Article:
Campbellton woman 'in shock' after husband has stroke while awaiting care

Luc Pitre waited hours in the emergency room before being sent home. The next day, he was diagnosed with a stroke. His spouse fears that he has suffered irreversible damage. (Submitted by Cathy Pitre - image credit)
Luc Pitre waited hours in the emergency room before being sent home. The next day, he was diagnosed with a stroke. His spouse fears that he has suffered irreversible damage. (Submitted by Cathy Pitre - image credit)

A Campbellton woman says she is struggling to understand why her husband did not receive more urgent care when he suffered a stroke this month, and she believes his prognosis would be better if he had.

"I'm in shock that this happened," said Cathy Pitre, whose husband, Luc Pitre, 53, is in hospital on a feeding tube and may never be able to work or walk again.

"It's hard to look at him this way," she said. "He should have been treated right away."

Luc Pitre went to the Campbellton Regional Hospital emergency department, in northern New Brunswick, at about 5:30 p.m. AT on Jan. 5, said Cathy Pitre, with a headache and trouble swallowing.

At first the couple thought it was related to a toothache.

Serge Bouchard/Radio-Canada
Serge Bouchard/Radio-Canada

Pitre described her husband as a "very active" person who played hockey, for example, but had pre-existing conditions including a history of high blood pressure and Type 2 diabetes.

After being triaged with a blood pressure reading of 200 and a blood sugar reading of 27, he was made to wait hours in the ER over a two-day period, she said, and at one point was sent home, before finally getting an MRI Jan. 7 that confirmed a blockage in his neck had caused a stroke.

An acquaintance who happened to be in the waiting room the first night he went in seemed to provide better care than the hospital staff, said Pitre.

"I'm so glad that he was there," she said.

'He could barely stand up'

Pascal Pelletier said Luc Pitre had been getting up often to go to the bathroom and spit, since he couldn't swallow, and was a bit wobbly, as if he was drunk.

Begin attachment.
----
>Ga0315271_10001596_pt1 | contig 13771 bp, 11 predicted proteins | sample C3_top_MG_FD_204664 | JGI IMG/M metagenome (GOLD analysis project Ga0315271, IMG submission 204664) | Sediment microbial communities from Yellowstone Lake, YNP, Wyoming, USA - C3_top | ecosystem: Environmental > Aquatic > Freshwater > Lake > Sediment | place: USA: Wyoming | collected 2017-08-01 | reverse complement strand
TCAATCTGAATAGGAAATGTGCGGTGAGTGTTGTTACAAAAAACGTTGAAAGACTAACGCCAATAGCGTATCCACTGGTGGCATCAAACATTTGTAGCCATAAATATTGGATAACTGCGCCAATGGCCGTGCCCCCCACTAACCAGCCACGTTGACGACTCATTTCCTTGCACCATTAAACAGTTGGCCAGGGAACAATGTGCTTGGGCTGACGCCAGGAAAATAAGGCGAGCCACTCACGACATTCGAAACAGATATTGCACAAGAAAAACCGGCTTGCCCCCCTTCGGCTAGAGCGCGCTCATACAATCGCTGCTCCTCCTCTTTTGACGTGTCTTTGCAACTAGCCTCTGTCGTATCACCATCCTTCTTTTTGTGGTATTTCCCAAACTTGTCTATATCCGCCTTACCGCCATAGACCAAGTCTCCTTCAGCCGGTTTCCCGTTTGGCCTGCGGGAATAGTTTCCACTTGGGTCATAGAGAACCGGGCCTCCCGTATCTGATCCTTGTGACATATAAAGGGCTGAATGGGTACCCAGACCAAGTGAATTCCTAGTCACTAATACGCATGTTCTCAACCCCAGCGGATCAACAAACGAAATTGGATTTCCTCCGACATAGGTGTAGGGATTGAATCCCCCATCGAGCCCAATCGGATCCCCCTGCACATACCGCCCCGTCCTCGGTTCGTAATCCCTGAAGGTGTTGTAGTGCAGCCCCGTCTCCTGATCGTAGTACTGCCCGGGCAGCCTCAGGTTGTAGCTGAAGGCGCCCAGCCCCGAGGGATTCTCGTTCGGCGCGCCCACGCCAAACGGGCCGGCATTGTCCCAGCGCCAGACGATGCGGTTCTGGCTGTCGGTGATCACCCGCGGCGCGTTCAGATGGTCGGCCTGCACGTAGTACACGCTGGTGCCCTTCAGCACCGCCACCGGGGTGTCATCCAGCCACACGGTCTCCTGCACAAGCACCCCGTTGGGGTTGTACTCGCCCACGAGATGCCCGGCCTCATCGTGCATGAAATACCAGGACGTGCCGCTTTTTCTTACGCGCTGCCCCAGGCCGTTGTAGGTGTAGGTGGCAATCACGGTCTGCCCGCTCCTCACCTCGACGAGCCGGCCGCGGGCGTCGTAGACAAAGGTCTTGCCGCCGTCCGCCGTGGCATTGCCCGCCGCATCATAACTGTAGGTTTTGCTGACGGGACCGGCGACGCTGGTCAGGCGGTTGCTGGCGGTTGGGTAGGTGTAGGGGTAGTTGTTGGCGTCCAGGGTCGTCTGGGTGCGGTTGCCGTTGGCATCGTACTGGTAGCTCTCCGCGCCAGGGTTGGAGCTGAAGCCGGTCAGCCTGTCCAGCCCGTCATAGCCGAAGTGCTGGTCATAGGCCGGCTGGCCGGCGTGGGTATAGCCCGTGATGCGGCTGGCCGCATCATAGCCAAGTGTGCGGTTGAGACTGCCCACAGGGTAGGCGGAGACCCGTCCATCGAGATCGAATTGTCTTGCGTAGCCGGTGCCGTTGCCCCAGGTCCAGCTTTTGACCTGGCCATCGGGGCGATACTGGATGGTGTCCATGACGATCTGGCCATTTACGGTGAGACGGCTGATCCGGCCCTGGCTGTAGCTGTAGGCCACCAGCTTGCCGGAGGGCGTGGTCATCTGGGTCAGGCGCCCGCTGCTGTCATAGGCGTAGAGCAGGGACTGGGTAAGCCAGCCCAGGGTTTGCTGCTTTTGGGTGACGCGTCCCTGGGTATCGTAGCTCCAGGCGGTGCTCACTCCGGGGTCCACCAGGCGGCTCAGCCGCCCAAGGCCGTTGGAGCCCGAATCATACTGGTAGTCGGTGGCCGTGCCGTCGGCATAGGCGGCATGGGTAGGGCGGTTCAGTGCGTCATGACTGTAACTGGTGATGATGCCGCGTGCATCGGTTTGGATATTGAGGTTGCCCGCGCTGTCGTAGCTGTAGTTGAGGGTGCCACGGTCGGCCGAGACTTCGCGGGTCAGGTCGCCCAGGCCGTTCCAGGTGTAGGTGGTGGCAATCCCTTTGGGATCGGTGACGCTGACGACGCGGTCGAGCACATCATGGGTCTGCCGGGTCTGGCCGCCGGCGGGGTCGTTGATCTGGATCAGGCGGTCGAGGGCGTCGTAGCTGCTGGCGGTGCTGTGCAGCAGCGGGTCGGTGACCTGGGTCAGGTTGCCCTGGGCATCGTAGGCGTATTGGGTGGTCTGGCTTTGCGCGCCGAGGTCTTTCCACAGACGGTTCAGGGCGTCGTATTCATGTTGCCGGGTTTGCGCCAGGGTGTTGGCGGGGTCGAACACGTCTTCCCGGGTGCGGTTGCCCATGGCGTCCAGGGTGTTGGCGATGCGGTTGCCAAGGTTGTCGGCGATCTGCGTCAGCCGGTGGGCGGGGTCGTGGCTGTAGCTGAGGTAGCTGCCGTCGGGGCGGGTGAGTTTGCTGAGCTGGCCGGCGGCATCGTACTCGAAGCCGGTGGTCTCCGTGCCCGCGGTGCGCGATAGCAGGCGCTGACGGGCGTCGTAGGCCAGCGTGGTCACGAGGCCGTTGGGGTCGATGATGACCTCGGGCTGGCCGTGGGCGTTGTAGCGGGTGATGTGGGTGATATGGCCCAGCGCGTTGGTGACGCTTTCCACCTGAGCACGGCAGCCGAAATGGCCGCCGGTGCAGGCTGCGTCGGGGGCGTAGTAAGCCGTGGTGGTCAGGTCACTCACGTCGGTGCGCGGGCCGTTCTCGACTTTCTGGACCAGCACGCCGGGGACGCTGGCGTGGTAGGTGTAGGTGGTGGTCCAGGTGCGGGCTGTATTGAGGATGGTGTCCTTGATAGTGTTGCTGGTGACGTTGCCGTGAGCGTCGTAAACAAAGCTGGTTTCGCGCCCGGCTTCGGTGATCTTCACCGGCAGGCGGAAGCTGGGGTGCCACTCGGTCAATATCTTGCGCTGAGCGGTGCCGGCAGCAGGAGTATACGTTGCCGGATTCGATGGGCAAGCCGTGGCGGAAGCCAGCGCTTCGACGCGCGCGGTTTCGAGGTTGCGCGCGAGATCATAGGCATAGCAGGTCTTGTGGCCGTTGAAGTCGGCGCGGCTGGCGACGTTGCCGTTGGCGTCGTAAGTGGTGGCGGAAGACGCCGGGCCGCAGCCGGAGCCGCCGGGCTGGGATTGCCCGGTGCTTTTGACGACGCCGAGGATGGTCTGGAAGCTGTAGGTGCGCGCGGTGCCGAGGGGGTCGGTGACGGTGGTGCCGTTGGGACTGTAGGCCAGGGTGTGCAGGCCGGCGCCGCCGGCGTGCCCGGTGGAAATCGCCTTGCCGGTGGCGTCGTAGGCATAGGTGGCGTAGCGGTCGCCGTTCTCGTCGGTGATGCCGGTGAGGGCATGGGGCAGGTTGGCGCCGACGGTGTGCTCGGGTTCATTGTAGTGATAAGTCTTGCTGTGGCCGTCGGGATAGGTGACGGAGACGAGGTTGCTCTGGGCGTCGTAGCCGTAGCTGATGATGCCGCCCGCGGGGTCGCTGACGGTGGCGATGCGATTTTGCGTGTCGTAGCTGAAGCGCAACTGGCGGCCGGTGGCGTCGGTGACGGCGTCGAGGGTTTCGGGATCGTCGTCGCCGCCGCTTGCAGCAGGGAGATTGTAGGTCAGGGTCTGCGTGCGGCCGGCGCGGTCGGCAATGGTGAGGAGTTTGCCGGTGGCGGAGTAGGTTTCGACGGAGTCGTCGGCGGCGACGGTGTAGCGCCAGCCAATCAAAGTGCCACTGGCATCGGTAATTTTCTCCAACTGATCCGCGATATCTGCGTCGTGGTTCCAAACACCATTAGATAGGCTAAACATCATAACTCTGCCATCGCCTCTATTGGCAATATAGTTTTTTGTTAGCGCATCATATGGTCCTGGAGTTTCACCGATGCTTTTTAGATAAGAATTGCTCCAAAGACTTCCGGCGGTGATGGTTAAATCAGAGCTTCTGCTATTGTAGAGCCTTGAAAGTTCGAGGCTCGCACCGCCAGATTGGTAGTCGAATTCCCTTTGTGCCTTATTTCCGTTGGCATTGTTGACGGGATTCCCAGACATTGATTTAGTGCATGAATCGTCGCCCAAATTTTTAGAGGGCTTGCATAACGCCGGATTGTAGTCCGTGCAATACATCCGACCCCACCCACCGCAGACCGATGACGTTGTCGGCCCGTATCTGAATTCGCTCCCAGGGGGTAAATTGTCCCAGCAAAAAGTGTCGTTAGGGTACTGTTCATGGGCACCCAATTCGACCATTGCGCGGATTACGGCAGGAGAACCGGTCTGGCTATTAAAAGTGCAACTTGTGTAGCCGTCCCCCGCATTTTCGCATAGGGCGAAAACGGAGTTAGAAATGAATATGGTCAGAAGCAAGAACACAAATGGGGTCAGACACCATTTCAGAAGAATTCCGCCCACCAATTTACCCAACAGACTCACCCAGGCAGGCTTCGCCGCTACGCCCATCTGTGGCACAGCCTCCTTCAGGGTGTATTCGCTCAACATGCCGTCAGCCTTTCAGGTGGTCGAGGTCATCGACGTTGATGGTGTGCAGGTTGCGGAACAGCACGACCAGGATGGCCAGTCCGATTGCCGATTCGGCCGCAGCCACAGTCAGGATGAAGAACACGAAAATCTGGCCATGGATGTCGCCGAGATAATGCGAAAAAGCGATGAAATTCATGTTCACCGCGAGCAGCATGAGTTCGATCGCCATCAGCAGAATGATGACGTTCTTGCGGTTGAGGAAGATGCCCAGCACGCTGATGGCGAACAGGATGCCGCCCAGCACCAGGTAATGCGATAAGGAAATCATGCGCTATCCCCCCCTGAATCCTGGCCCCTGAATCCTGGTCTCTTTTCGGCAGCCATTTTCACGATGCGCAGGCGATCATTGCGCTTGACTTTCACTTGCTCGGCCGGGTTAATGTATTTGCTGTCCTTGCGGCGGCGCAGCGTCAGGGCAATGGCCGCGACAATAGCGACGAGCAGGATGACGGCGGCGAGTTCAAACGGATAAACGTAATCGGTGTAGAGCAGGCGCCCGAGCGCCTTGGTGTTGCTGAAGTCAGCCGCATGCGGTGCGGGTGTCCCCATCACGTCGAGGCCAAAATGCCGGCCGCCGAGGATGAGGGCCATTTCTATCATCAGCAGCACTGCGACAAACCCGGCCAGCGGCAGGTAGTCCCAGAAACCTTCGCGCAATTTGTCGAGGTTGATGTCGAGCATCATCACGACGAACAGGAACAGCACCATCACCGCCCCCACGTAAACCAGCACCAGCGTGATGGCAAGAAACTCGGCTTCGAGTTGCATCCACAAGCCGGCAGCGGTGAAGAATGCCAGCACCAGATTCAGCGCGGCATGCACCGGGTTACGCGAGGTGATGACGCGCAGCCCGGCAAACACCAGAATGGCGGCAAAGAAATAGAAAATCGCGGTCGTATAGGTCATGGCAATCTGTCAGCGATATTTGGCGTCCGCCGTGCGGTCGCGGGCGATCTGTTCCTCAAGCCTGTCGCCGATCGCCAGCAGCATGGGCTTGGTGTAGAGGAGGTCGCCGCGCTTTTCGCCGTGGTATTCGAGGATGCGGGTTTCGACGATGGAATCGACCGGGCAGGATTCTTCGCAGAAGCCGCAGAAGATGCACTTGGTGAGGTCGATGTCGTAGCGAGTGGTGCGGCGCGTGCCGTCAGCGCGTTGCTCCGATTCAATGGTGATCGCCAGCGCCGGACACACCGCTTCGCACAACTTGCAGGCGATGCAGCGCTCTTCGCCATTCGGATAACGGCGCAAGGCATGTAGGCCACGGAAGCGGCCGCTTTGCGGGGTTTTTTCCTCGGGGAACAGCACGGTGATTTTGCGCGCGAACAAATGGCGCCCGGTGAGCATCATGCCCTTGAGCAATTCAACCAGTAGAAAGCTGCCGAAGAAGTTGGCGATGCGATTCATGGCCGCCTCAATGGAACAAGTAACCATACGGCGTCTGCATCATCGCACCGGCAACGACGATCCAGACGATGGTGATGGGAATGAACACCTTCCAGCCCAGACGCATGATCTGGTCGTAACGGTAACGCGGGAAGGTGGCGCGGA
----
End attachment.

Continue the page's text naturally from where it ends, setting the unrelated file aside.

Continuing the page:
At around 11:30 p.m., when Luc went out for some air, Pelletier said he could tell he wasn't doing well, so he took him to the nurse and asked for his friend to be re-evaluated.

According to Cathy Pitre, Luc had blood work and X-rays before being released. He was asked to return the next day at noon for a CT scan.

WATCH | 'He should have been treated right away,' wife says:  

Luc was walking crooked when he came out out of the ER at around 1:30 or 2 a.m., said Pelletier.

"I said, 'You can't drive like that. You seem drunk… You might have an accident.'"

"He could barely stand up," said Pelletier, who insisted on driving him home.

Pitre said she was at work the next day when Luc called her with an update.

"I could hardly understand him, his speech was so slurred."

She went home and drove him to the hospital for his scan.

Serge Bouchard/Radio-Canada
Serge Bouchard/Radio-Canada

Afterwards, she said, they were told to go back to the ER, take a number and wait for the results.

Signs of stroke ought to be well known, wife says

They were waiting four hours, she said, when she began to lose patience and asked the nurse, "Since when is a stroke not an emergency?," having recognized the common symptoms of slurred speech, numbness on one side of his head and loss of balance.

"Pretty well everyone knows the signs of stroke," said Pitre. "They advertise them on TV."

He was finally admitted, she said, at around 5 p.m., almost 24 hours since he'd first gone in.

Since then, there has not been any change in his condition, she said.

He's conscious and can talk, but is in and out of sleep, "laying in a hospital bed with a feeding tube and really no quality of life."

He can't swallow at all, she said, but could possibly recover the ability in the next several weeks.

"We're trying to stay positive," she said.

"We could have lost him. We didn't, thank God."

'Something has to change'

The Vitalité Health Network, which manages the Campbellton hospital, declined to comment on the incident when contacted by Radio-Canada earlier this week. The authority cited confidentiality concerns.

CBC News also contacted the health network to ask whether the hospital was short staffed on the night in question, and if so, by how much. CBC also asked whether Luc Pitre's case is being investigated and for information on the policy to determine whether a patient is released from the emergency department.

Sharon Smyth Okana, senior vice-president of Clinical Programs and Nursing, provided a written statement by email.

"Quality of care is a priority for the network. Any complaints are taken seriously and followed up," the statement said.

"Following a complaint, the results of our analysis are shared with the patients and family members involved."

Cathy Pitre said it's been an eye-opening experience that she never would have believed until it happened to her family.

"Whether it was because of doctors and nurses not doing their job properly or because they are overworked, I'm not sure, but I do know something has to change because our health-care system is just — wow."